Wheelchair a reminder of Christmas accident three years ago

Published 12:00 am Thursday, December 22, 2011

By Nathan Hardin
ROCKWELL — Before a family friend called, Debbie Muncy said 2008 had been the best Christmas her family had ever had.
Muncy said her children had gotten a Wii video game console that year and were playing in the living room. She was sitting in an armchair reading a book she had received.
Despite not wanting him to go, Muncy said she let her 16-year-old son, Adam, drive to his friends’ house to see what they got for Christmas.
Adam had stopped at one friend’s house and was on his way to a second when the crash happened.
From the start, emergency crews didn’t give Adam much of a chance to live.
He was so “touch and go,” Debbie Muncy said, that she was afraid he would die on the helicopter to Carolinas Medical Center-Charlotte and she wouldn’t be there.
“They really didn’t give us much hope of where he is today,” she said. “They thought he was going to be pretty much a vegetable. He’s surprised a lot of people.”
And as the third anniversary of Adam’s wreck rolls around, he continues to surprise.
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Officers told the Muncy family that Adam ran off the right side of Faith Road and overcorrected.
He was T-boned by a passing car as he crossed into the left lane.
Tammy Young, a friend of the Muncys, said she had a daughter in Adam’s class and remembered hearing the news that day.
“They really didn’t think he would live,” Young said. “It was so terrible. It could happen to anybody.”
Adam has no memory of the wreck or his time in the hospital.
At least he can’t remember the pain, Debbie Muncy said.
“He was in intensive care for six or seven weeks,” she said. “They moved him, as he progressed, over to Levine Children’s Hospital to the rehab floor.”
Adam Muncy stayed at Carolinas Medical Center until mid-March. When he came home, his family put up a bed in the dining room because he stayed primarily in the bed and needed near constant attention.
“He continues to progress,” she said. “But he still needs total care.”
Adam’s right side has minimal movement. He still has a tracheotomy because of damage to his lungs, and speaking is very difficult.
“I’m still a genius,” he said, smiling.
But Adam Muncy’s biggest frustration is his inability to walk.
• • •
An avid BMX bicyclist, Adam was ranked 49th in the state in BMX competitions at the time of his crash.
Small bicycle figurines sit atop dozens of trophies that line the walls of Adam Muncy’s room.
For Adam, though, the best part of his room is a large Monster Energy Drink refrigerator that sits near the door.
The fridge, which — like his room — is filled with green cans, was a souvenir of the 19-year-old’s recent tour of a Coca-Cola plant that makes the beverage.
One of the plant’s employees gave Adam the tour after he met the former East Rowan High School student in a grocery store parking lot.
As a surprise present at the end, he was given the Monster cooler.
Getting Adam from his bedroom to the rest of the house is one of the more difficult times of the day for the Muncy family.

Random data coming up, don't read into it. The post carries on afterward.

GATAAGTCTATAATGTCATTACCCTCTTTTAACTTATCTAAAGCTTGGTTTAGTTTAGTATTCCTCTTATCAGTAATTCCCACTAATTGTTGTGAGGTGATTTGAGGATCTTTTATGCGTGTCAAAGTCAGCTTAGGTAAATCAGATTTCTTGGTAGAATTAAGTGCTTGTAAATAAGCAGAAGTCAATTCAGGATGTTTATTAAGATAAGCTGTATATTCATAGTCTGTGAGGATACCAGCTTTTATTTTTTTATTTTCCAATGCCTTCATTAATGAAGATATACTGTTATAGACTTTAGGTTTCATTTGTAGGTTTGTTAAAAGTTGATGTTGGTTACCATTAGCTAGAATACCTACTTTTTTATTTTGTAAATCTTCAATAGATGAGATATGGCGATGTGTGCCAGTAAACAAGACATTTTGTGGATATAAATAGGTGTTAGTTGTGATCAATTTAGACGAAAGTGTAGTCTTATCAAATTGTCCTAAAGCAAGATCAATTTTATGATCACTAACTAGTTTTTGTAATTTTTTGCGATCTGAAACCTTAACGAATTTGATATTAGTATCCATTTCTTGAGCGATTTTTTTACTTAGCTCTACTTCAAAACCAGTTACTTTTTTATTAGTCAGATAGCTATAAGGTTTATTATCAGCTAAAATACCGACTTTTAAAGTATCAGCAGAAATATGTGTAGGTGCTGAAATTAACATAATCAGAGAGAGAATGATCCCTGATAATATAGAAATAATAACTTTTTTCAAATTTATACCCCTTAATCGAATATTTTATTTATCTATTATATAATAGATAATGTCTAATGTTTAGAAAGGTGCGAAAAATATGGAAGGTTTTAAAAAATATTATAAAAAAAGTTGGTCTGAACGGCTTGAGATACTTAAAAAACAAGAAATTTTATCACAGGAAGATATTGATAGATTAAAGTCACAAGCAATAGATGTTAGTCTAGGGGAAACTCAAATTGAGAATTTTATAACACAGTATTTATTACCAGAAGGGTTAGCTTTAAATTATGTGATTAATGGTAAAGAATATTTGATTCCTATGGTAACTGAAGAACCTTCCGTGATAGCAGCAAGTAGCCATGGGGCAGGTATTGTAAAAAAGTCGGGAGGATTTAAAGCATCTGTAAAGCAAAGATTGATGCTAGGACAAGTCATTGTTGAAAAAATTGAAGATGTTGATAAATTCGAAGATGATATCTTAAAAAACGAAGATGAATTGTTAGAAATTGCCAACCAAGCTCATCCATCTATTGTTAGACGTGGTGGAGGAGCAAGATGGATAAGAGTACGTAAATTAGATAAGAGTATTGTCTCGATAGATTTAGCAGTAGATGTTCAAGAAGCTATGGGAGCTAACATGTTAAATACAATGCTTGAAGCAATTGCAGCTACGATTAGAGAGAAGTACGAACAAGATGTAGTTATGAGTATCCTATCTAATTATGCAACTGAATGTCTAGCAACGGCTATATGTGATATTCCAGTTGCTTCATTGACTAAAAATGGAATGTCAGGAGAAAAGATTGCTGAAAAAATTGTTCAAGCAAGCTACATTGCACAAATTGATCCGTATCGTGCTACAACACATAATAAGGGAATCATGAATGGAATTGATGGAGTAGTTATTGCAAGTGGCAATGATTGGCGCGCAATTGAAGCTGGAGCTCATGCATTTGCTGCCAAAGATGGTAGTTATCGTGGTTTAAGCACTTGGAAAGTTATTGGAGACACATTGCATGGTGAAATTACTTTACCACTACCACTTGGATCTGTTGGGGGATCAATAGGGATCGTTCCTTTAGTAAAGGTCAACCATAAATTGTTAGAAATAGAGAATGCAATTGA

“His room is not very accessible, unfortunately,” Debbie Muncy said. “This is an old house.”
Adam Muncy’s room is on the first floor, but a narrow doorway, slim room and several steps make taking his wheelchair into it impossible.
“We have to pretty much carry him out of there,” she said.
• • •
The Muncy family has also struggled with bills because of the constant treatments, nurse supervision and medications required.
David Muncy works as a truck driver and is on the road away from his family from Sunday to Friday each week.
Debbie can’t leave Adam alone, but said her husband calls frequently to make sure the family is OK.
His absence at the house, however, makes home nurses essential.
The Muncys have had a considerable amount of problems with keeping nurses, Debbie Muncy said.
They’ve been through several recently and are interviewing others.
She said home health nurses are often paid low salaries, which hurts the Muncys’ chances of finding longterm solutions.
“Make sure you stress they’re the lowest paid,” Adam Muncy said.
His mother attributes the revolving door of RNs to two things: Adam’s frustration with new nurses, and his love for snakes.
He has only one snake in the Salisbury Avenue home now, but at one time he had several.
Aspiring to be a herpetologist as a child, Adam Muncy loved dragging assorted reptiles into the house to examine.
Now he takes to the Internet to research snakes, often educating his nurses as they maneuver the keyboard and mouse for him.
But as Adam Muncy has done throughout his recovery, he surprised everyone recently when a nurse came to his house and brought her iPad.
Adam began moving his hand along the Apple device, playing several games on his own.
Debbie said she and her husband bought Adam an Xbox 360 the Christmas after the wreck, but he wasn’t able to play it.
With new tablets requiring minimal movement, Debbie Muncy said, Adam may again have the world at his fingertips.
So she put out a plea to friends on Facebook to help her raise funds to get Adam an iPad 2 for Christmas this year.
They answered the call.